Graduation Year


Document Type




Degree Granting Department

Community and Family Health

Major Professor

Carol A. Bryant, Ph.D.

Committee Member

Moya Alfonso, Ph.D.

Committee Member

Elizabeth Pathak, Ph.D.

Committee Member

Graham Tobin, Ph.D.

Committee Member

Wayne Westhoff, Ph.D.


Disaster, Planning, Hurricanes, Chi-Square, CHAID


The purpose of this study was to describe the predictors of evacuation intention among coastal residents in the State of Florida and to determine if there are meaningful segments of the population who intend to evacuate when told to do so by governmental officials because of a major hurricane. In the America’s and the Caribbean, 75,000 deaths have been attributed to hurricanes in the 20

th century. A well planned evacuation can reduce injury and death, yet many people do not have an evacuation plan and do not intend to evacuate when told to do so. The study used secondary data from the Harvard School of Public Health, Hurricane in High Risk Areas study, a random sample of 5,046 non-institutionalized persons age 18 and older in coastal counties of Texas, Louisiana, Mississippi, Alabama, Georgia, North Carolina, South Carolina and Florida. Surveys for the State of Florida were segregated and used in this analysis, resulting in a study sample of 1,006 surveys from 42 counties. When asked if they would evacuate in the future if told to by government officials, 59.1% of Floridians surveyed said they would leave, 35.2% said they would not leave and 5.6% said it would depend. In Florida, 65.7% of the population had been threatened or hit by a major hurricane in the last three years and 26.6% of those had left their homes because of the hurricane. Of those whose

communities were threatened by a hurricane, 83.3% of the communities were damaged and 33.8% experienced major flooding associated with the hurricane. Bivariate statistics and logistic regression were used to explore the interactions of predictors and evacuation intention. The best predictor of evacuation intention was prior evacuation from a hurricane (chi-square= 45.48,

p < .01, Cramer’s V = 0.266). Significant relationships were also demonstrated between evacuation intention and worry a future hurricane would hit the community (chi-square = 22.75, p < .01, Cramer’s V = 0.11), the presence of pets (chi-square = 6.57, p < .01, Cramer’s V = 0.084), concern the home would be damaged (chi-square = 19.41, p < .01, Cramer’s V = 0.10), belief the home would withstand a major hurricane (chi-square = 19.55, p < .01, Cramer’s V = 0.10), length of time in the community (chi-square = 26.59, p < .01, Cramer’s V = 0.12), having children in the household (chi-square = 11.13, p < .01, Cramer’s V = 0.11), having a generator (chi-square = 17.12, p < .01, Cramer’s V = 0.13), age (chi-square = 24, p < .01, Cramer’s V = 0.16) and race (chi-square = 12.21, p = .02, Cramer’s V = 0.12). Logistic regression of the predictors of evacuation intention resulted in significant relationships with previous evacuation experience (OR = 4.99, p < .001), age 30 to 49 compared to age over 65 (OR = 2.776, p < .01), the presence of a generator (OR = .447, p < .01), having a home not very likely to be damaged compared to a home very likely to be damaged (OR =.444, p = .018), and experiencing poor prior government and voluntary agency response to previous hurricanes compared to excellent response (OR = .386, p < .027). Chi-squared Automatic Interaction Detection (CHAID) was used to identify segments of the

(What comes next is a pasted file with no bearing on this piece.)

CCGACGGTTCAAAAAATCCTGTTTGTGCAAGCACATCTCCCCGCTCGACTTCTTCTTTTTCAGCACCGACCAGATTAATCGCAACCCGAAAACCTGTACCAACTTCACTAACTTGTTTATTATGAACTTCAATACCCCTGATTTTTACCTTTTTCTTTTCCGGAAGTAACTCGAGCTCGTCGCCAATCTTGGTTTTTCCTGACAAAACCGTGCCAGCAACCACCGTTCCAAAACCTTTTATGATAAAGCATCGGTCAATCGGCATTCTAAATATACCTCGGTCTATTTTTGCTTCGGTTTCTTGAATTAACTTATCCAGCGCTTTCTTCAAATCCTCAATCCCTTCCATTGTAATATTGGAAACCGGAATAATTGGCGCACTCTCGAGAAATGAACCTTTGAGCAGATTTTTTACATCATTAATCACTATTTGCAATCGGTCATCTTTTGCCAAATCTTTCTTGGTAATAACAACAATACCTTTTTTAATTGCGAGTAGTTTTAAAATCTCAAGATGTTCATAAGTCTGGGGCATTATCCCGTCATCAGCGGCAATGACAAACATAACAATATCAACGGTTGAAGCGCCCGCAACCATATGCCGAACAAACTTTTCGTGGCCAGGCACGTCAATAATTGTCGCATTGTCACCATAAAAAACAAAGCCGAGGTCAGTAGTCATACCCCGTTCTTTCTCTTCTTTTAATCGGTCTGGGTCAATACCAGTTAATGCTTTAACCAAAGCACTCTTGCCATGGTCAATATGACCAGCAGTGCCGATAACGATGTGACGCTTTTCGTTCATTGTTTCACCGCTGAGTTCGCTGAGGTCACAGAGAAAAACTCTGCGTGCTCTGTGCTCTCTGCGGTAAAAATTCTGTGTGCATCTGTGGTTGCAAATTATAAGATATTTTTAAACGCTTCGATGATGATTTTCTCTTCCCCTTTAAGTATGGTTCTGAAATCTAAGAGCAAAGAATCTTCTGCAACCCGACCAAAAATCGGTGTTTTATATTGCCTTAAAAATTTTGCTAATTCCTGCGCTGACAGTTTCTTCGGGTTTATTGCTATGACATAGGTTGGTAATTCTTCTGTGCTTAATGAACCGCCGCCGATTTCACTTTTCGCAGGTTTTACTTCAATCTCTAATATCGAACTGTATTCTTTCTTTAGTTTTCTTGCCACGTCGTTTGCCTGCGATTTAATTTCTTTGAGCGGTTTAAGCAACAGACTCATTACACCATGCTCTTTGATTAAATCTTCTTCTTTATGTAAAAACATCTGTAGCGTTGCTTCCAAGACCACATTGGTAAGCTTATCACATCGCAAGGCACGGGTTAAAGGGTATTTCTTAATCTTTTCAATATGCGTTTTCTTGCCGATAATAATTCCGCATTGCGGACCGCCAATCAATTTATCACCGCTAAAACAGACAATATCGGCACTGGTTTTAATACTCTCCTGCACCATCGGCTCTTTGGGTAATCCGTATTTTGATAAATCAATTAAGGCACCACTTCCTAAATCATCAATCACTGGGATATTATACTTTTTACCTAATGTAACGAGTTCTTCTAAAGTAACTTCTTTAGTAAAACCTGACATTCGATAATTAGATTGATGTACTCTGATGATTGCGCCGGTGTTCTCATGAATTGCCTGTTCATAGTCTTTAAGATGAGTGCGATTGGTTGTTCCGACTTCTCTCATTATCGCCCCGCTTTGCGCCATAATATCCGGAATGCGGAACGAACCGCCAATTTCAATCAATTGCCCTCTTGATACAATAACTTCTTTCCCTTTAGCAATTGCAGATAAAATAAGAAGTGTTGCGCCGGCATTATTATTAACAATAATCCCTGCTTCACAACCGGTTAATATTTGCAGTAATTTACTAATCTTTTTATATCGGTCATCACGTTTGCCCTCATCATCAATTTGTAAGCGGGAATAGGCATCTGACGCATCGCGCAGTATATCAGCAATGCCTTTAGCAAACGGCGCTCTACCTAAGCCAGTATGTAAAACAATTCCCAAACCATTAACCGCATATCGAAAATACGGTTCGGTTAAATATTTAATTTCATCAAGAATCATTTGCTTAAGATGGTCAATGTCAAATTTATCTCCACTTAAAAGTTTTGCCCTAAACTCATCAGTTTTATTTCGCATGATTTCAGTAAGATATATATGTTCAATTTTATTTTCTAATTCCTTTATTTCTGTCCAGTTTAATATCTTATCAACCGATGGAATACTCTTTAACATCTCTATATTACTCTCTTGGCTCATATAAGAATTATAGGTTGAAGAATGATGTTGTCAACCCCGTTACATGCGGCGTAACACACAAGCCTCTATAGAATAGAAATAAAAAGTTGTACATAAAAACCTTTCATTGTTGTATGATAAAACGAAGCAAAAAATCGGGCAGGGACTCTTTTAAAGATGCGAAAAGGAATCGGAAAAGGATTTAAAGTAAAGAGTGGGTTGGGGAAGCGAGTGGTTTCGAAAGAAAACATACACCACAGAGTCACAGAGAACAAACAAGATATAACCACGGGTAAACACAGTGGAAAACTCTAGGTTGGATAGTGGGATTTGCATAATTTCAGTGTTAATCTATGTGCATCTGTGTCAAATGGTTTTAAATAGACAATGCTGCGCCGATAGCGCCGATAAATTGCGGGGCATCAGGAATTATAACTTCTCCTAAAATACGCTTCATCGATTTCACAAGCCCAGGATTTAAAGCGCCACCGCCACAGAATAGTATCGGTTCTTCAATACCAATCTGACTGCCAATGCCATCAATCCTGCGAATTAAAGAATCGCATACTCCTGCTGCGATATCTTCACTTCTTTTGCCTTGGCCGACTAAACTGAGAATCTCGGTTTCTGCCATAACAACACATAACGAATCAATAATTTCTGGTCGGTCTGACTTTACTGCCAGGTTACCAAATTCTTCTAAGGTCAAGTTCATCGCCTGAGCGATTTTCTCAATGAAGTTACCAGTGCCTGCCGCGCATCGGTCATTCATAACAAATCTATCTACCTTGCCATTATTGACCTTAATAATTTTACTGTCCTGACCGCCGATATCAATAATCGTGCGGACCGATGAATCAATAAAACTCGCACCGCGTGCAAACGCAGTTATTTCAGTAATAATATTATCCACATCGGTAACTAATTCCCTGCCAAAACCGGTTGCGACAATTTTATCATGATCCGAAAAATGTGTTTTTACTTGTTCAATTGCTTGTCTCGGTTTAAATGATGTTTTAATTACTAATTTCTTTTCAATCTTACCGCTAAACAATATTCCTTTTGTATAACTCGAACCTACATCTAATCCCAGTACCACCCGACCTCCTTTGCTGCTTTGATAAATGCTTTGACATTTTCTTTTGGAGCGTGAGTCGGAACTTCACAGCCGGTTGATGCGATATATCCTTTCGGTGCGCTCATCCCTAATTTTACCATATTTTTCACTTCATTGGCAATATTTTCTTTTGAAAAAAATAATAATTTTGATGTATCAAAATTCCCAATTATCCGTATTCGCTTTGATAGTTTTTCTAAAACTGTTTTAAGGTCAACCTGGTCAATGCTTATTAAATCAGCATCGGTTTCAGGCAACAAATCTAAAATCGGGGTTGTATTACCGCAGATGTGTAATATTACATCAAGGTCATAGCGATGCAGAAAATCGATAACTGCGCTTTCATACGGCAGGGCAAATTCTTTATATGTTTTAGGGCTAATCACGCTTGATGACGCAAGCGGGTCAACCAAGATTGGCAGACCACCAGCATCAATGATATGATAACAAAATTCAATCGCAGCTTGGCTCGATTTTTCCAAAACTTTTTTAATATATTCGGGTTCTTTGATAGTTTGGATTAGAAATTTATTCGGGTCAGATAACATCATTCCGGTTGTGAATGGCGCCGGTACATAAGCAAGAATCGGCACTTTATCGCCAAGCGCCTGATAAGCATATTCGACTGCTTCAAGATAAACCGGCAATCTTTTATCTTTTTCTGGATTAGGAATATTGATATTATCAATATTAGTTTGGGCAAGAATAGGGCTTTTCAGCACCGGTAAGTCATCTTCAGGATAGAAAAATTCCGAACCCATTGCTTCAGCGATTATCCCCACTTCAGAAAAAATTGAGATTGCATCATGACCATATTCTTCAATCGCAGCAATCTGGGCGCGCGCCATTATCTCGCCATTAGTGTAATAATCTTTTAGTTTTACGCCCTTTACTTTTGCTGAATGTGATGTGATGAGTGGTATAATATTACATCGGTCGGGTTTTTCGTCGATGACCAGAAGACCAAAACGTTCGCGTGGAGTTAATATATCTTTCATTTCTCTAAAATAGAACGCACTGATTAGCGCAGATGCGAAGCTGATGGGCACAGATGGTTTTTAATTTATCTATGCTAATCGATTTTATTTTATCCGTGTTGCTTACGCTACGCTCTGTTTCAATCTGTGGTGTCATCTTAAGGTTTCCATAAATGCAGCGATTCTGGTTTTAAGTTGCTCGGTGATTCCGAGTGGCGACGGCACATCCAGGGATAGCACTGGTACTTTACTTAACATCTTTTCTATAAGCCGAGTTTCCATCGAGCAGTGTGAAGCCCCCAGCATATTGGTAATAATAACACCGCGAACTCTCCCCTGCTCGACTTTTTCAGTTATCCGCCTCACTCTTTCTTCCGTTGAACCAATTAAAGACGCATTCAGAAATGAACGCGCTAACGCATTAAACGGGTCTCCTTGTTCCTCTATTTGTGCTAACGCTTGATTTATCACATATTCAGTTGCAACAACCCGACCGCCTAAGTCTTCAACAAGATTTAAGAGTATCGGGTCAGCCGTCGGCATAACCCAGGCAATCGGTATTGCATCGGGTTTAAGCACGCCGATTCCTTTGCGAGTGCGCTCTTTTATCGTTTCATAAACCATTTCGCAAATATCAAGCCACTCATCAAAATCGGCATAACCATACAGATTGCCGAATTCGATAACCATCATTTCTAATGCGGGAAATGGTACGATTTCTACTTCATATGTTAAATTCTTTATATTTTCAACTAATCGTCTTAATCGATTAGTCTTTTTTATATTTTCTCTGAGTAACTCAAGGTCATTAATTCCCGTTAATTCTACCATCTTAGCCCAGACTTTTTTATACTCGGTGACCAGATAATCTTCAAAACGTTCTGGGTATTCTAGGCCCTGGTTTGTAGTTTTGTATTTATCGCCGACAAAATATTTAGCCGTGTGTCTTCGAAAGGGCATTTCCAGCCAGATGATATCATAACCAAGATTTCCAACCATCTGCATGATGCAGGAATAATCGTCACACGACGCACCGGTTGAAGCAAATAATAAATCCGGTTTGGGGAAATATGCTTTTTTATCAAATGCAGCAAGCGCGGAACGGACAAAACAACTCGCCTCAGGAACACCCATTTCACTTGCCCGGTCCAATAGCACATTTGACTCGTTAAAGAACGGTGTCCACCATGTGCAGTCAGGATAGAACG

population most likely and least likely to evacuate when told to do so. Those most likely to evacuate had evacuated due to a previous hurricane. Those least likely to evacuate when told to do so had not evacuated in a previous storm, do not own a generator and are over the age of 65. Information from this study can be used in planning for evacuation response by governmental entities. Available demographic information can be used to determine numbers of persons likely to evacuate before a storm. The results of this study can be used to inform a marketing strategy by government officials to encourage evacuation among those who say they would not evacuate when told to do so. Further research is needed to determine additional characteristics of the populations who say they will and will not evacuate when told to do so.